If you ever find yourself at one of the country’s white-hot nightclubs and you manage to finesse your way past the mammoths with clipboards presiding over the velvet ropes, and you step bravely into the pulsating masses of the hard-partying chic, chances are excellent you will be in earshot of DJ Politik.
The 24-year-old Los Angeles native, who rules over Hollywood’s newest club, Sound, can’t work every room where the glitterati play; after all, the man only has two hands, and as many turntables. But he has established himself in the profession as an A-list maestro spinner, and when he delivers his electric mixes to throngs of jaded clubbers who have heard it all, they tend to fall under his sway and dance the night away.
“It’s not just what you play, it’s how you play it,” he says. “I think what sets me apart—and I’ve heard this from multiple club owners—is my ability to read a crowd. I try to keep the sets tasteful,” Politik says, “not playing too many of the same cheesy top 40 songs, maybe mixing in some classic records. It all boils down to song selection and timing.”
Politik—real name Paul Purman—had a DJ’s upbringing. That is, he was practically swaddled in song. His mother, Erika Rokk, was once a pop singer who released two albums in her native Ukraine. She would take young Paul to the studio with her, and he would play with recording equipment around the house. Later, his older brother introduced him to some early-’90s hip-hop.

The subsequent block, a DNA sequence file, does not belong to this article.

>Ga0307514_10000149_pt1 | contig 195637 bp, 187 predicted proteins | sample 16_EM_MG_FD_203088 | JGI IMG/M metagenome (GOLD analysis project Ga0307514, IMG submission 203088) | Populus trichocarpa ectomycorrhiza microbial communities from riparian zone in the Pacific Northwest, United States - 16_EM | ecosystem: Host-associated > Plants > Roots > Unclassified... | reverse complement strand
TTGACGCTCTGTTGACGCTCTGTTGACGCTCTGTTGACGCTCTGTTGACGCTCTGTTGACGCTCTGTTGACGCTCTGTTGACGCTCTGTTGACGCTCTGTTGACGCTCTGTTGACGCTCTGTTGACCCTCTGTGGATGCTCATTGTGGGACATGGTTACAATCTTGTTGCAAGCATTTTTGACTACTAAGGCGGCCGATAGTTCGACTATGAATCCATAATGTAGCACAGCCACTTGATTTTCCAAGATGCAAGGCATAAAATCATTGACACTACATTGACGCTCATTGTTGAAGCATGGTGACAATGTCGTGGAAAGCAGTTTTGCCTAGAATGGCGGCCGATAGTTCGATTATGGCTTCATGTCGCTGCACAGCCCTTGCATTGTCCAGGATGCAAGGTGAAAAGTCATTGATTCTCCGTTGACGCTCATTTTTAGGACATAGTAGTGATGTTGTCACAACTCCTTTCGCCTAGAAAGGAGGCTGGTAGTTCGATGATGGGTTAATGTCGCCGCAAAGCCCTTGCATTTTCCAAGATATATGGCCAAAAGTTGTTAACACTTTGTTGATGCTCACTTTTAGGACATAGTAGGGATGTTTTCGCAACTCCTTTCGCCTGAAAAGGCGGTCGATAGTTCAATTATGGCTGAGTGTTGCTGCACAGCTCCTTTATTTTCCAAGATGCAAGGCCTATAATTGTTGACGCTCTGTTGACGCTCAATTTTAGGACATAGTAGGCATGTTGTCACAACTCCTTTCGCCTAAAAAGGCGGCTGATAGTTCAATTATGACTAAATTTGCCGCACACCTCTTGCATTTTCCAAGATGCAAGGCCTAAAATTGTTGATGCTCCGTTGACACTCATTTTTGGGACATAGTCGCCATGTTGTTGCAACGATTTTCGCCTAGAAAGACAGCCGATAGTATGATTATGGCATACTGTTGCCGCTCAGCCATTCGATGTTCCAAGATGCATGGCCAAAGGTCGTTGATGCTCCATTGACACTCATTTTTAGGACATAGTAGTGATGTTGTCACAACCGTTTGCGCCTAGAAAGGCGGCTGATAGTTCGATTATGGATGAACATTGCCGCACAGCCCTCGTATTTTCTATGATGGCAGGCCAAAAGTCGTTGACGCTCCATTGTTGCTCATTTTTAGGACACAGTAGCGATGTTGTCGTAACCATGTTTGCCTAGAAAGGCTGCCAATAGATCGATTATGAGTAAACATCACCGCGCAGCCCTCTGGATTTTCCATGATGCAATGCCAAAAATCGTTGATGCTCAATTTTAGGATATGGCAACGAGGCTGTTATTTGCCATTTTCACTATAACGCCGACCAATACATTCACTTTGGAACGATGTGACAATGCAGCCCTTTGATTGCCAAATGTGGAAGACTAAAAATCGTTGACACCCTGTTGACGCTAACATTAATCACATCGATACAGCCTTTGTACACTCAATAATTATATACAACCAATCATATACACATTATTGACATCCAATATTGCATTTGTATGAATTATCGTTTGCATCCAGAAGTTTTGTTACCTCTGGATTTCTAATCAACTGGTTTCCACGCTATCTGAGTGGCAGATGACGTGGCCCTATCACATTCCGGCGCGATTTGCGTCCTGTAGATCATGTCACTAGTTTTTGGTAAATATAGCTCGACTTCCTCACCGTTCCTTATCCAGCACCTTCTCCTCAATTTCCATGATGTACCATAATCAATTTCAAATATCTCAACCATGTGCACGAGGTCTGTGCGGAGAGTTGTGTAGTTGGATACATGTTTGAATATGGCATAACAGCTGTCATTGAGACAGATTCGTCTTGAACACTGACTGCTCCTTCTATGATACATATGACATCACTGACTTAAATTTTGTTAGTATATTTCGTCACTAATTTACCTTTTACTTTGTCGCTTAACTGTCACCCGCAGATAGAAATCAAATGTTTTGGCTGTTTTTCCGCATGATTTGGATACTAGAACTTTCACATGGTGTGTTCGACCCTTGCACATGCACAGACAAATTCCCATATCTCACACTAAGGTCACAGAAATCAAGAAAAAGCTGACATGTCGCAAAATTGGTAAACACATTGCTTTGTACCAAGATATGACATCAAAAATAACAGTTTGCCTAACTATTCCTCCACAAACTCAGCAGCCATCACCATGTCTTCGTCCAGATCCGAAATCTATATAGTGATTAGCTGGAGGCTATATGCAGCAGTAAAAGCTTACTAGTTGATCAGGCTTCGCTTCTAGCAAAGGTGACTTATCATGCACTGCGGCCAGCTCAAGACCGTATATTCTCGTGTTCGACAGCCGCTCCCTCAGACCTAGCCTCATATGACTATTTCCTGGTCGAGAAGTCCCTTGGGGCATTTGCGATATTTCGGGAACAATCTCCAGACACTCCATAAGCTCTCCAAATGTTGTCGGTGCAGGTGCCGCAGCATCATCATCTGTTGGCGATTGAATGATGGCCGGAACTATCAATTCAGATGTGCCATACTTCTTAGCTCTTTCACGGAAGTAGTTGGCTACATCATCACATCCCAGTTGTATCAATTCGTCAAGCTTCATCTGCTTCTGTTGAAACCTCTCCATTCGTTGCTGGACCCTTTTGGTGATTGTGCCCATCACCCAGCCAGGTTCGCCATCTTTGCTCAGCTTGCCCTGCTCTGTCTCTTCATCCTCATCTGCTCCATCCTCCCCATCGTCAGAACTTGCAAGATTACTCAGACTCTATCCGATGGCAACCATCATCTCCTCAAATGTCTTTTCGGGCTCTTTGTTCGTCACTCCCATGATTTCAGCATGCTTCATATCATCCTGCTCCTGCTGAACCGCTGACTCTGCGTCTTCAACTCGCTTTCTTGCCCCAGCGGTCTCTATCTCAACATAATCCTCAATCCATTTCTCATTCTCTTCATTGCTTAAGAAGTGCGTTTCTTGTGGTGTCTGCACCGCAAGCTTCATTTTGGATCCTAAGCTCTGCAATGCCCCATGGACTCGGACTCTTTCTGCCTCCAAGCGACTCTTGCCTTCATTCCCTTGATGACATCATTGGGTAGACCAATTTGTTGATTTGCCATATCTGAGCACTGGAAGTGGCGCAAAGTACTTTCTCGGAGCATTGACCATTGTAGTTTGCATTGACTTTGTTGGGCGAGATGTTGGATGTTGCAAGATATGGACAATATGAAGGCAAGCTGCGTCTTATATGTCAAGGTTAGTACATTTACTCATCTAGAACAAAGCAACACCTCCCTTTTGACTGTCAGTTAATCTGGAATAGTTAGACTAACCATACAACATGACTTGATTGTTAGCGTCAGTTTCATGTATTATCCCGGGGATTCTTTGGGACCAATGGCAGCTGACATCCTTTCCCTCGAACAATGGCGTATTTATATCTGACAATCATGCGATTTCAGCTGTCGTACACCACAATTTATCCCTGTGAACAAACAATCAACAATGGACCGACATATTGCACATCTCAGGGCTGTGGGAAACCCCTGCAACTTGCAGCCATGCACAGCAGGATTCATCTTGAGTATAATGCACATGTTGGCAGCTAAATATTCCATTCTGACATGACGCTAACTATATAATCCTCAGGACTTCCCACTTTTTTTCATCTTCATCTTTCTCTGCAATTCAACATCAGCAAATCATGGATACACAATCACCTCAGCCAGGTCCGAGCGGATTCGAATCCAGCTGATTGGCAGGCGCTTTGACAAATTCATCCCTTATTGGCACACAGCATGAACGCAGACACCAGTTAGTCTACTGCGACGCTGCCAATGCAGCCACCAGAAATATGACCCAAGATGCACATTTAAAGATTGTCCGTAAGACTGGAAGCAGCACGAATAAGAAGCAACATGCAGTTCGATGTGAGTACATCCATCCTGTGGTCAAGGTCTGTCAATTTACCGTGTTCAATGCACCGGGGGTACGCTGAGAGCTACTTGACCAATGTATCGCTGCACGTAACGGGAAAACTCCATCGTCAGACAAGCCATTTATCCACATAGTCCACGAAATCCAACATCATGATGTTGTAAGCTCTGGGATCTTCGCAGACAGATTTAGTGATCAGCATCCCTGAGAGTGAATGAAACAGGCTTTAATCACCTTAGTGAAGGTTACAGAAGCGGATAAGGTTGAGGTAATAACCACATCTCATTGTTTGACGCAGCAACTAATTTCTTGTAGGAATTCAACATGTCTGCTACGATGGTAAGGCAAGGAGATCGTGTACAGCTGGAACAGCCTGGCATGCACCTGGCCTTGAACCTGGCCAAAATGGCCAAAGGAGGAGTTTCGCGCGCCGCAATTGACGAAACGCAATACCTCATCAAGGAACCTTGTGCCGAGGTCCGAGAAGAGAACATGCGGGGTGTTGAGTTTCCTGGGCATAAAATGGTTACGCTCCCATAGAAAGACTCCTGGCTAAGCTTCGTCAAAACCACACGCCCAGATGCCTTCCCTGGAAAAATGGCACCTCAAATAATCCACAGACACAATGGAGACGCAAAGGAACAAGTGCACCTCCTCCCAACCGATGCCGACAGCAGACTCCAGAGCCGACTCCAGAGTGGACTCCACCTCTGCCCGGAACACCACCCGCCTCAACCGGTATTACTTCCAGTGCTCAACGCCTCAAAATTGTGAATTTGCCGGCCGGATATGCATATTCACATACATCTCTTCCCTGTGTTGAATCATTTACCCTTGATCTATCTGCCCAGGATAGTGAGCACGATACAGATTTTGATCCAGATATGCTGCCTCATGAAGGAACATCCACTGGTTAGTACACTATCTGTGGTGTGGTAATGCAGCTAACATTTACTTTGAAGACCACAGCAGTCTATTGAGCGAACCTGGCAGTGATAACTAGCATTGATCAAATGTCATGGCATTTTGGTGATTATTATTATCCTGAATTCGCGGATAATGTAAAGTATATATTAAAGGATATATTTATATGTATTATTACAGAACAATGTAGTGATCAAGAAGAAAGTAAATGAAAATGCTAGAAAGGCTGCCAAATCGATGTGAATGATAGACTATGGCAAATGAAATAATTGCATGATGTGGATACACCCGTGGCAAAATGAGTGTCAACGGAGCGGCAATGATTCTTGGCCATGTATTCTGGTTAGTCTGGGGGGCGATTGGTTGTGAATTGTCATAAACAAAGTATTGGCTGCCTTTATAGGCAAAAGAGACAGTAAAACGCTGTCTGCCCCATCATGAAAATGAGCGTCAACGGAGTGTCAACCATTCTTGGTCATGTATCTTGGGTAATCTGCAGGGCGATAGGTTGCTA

“My parents took me to Guitar Center when I was 12 and bought me some starter DJ equipment,” Politik recalls. “I had a handful of records I would mess around with. It was really just a hobby. It wasn’t until I started sneaking into clubs and seeing the big guys that it really inspired me.”
Today, DJ Politik and his mixes are often on the go. He has residences at clubs in New York, Chicago, Miami, Las Vegas, and Atlantic City. In Los Angeles, he is on a crusade to rid the club scene of what he calls “Cool Kids Syndrome.” He shakes hip, young Angelenos out of their inertia with open-format inventiveness using a potent combination of rock, pop, hip-hop, indie dance, classics, and more. He might do that by dropping classic a capellas like Aretha Franklin’s “Respect” or the Four Tops’ “I Can’t Help Myself (Sugar Pie, Honey Bunch)” over dirty electronic beats by artists like Knife Party or Tommy Trash. Or he might play one of his signature mixes and medleys like the one that combines The Beatles’ “Eleanor Rigby” with Kanye West’s “Mercy” and Dead Prez’s “Hip-Hop.”
He has been a fixture at top local clubs like Playhouse and Greystone Manor Supperclub; has done private bashes for Nicole Richie, Usher, and P. Diddy; and has performed for such corporate clients as Microsoft, Dolce & Gabbana, Armani Exchange, and Red Bull.
With all that going on, he’s determined to keep his own feet moving in order to meet expectations. “You have to actually prepare more now,” he says. “People are less likely to be impressed if you’re well-known. They want you to impress them.”
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